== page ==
If we are careful, and take the right precautions, foodborne illness is entirely preventable. One of the most practical ways to avoid contamination is hand washing. Proper hand washing technique should always include soap and warm water, and should take place for at least 20 seconds. This should always occur before meals and food preparation, especially when raw poultry, meat, fish, or eggs have been handled. Raw meat should always be Food contaminationprepared separately from other foods as to avoid contamination. Designating one cutting board for raw meat and another for vegetables will increase your chances for safe food handling. Additionally, it is recommended to always use a meat thermometer during cooking to ensure that food reaches a safe temperature. For example, poultry breasts should always be cooked to an internal temperature of 165 ˚F, while ground beef should be cooked to 160 ˚F. Adhering to these temperatures is very important because bacteria can grow rapidly and survive between 40 ˚F and 140 ˚F. The USDA refers to this as the “danger zone”. To avoid falling into the “danger zone” make sure not only to cook food properly, but to refrigerate perishable foods within 2 hours of purchase or use. Consume raw eggs or products that contain raw eggs like hollandaise sauce at your own risk. These are just a few of the measures you can take to protect yourself from food illness. The USDA has a wonderful manual titled “The Kitchen Companion” that can be found here.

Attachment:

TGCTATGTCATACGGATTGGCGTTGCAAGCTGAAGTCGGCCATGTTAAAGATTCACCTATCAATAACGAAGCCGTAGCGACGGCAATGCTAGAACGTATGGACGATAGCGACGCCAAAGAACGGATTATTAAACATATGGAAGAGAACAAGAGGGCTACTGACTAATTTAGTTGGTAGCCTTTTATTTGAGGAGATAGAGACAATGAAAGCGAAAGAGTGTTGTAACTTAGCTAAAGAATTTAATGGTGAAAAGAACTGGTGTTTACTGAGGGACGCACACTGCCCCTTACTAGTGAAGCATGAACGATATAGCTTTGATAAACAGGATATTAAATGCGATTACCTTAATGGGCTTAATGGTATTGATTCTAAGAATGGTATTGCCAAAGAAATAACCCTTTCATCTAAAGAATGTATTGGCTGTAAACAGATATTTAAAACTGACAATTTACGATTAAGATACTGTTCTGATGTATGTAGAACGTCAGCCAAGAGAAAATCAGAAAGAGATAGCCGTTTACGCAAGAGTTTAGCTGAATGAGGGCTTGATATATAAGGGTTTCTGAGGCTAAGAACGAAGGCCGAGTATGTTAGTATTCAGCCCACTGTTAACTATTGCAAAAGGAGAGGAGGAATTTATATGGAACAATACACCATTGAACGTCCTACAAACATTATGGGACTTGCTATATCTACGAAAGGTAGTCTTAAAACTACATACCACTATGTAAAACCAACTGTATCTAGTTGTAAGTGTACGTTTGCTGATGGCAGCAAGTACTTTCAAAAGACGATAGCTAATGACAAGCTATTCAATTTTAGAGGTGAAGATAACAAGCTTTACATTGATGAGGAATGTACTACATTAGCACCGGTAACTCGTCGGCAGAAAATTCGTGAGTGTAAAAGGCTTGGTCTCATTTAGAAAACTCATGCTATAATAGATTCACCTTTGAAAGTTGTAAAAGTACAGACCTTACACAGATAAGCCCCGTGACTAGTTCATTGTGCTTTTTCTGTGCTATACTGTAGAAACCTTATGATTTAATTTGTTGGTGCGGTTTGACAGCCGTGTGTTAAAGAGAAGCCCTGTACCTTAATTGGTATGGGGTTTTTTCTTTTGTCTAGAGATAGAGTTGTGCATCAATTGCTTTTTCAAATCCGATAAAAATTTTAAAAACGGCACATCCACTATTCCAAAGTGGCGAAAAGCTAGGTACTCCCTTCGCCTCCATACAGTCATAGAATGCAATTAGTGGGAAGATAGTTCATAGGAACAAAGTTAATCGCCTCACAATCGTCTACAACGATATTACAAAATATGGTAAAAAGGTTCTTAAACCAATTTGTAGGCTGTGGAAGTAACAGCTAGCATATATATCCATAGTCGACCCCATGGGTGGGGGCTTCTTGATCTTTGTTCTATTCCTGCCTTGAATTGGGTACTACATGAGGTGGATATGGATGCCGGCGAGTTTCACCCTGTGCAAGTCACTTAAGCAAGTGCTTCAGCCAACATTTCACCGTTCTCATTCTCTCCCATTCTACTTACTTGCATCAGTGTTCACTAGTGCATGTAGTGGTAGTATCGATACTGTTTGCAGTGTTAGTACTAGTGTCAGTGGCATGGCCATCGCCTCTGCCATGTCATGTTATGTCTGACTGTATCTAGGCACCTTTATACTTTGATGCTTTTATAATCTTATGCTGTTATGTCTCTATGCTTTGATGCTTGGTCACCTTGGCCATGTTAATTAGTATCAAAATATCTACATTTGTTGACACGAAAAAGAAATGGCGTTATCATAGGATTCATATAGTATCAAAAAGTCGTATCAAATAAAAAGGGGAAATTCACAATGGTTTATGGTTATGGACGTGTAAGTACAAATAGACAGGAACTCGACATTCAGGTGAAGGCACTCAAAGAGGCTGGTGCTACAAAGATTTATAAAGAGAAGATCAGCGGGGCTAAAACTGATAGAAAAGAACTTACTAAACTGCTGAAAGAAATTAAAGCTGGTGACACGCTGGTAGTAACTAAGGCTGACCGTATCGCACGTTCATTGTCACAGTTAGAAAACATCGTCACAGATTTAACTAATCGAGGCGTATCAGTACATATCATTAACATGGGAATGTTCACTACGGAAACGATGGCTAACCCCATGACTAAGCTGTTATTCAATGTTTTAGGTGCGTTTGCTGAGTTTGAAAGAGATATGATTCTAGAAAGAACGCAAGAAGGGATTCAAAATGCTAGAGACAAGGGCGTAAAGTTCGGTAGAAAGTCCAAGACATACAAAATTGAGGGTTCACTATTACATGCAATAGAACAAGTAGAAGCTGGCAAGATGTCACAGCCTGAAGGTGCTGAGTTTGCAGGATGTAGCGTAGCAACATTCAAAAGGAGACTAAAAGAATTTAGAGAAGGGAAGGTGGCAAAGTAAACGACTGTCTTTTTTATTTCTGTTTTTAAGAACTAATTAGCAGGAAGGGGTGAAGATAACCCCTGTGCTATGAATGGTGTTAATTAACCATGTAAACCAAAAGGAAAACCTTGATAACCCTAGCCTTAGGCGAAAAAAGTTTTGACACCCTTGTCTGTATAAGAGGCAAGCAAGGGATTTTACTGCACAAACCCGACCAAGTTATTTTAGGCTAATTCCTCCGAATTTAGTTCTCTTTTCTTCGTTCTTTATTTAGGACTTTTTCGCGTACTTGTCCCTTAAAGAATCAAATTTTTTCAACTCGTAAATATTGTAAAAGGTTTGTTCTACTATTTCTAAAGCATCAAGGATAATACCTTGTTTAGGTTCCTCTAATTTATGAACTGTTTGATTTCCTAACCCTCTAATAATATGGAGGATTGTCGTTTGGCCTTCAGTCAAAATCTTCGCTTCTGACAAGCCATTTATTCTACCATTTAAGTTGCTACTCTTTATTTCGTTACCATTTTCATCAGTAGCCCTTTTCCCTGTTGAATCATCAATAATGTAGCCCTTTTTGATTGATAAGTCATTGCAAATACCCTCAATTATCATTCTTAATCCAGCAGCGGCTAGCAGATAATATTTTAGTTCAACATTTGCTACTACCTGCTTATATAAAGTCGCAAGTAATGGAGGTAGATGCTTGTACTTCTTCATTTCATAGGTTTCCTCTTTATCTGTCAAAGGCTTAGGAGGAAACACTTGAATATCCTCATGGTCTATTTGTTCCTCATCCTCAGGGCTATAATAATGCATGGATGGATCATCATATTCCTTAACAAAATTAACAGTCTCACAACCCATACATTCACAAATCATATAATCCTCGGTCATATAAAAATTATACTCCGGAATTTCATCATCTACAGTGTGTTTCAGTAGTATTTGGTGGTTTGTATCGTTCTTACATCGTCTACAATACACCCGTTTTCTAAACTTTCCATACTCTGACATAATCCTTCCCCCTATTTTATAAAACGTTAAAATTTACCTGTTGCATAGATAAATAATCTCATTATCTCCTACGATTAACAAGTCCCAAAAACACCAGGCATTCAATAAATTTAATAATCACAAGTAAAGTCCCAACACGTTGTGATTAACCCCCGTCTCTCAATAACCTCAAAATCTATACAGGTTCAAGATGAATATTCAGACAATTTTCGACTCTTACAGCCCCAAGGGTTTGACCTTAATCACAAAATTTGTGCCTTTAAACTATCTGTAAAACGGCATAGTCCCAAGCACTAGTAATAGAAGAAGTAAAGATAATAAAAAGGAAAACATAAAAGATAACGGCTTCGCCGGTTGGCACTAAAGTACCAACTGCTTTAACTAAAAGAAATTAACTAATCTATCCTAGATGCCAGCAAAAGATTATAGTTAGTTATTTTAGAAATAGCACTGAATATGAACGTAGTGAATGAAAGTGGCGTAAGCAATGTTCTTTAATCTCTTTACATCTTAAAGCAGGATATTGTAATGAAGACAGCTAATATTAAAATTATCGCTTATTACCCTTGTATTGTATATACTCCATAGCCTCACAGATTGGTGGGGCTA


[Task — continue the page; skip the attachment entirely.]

While practicing safe food handling technique will drastically reduce your chances of food poisoning it will not completely prevent it. If you get sick, always make sure to consult your health care provider. The U.S. Centers for Disease Control and Prevention recommends that you consult your health care provider if you haveany of the following symptoms: a fever over 101.5 ˚ F, bloody stools, extensive vomiting, signs of dehydration, or diarrheal illness for more than 3 days. If you believe you contracted the illness from a restaurant or a commercial product contact the local health department immediately. Doing so will help others avoid sickness and help to prevent a potential outbreak.

Foodborne illness is serious and has the potential to cause severe illness. However, it is preventable and should not keep us from enjoying the foods we love. The most important thing you can do is to educate yourself on the proper way to prepare and store food. There are amazing websites that offer an abundance of information on food safety. These websites are maintained by a variety of organizations that work to educate the public and prevent foodborne illness. I’ve listed a few useful websites below that can be accessed for more food safety information.


Check out these websites for more useful information on foodborne illness.

References:
http://www.fsis.usda.gov/Food_Safety_Education/index.asp
http://www.foodsafety.gov/~fsg/fsgpath.html
http://www.fightbac.org/
http://www.cdc.gov/ncidod/dbmd/diseaseinfo/foodborneinfections_g.htm
http://www.cdc.gov/foodsafety/
http://www.defendingfoodsafety.com/food-safety-law/common-food-borne-pathogens/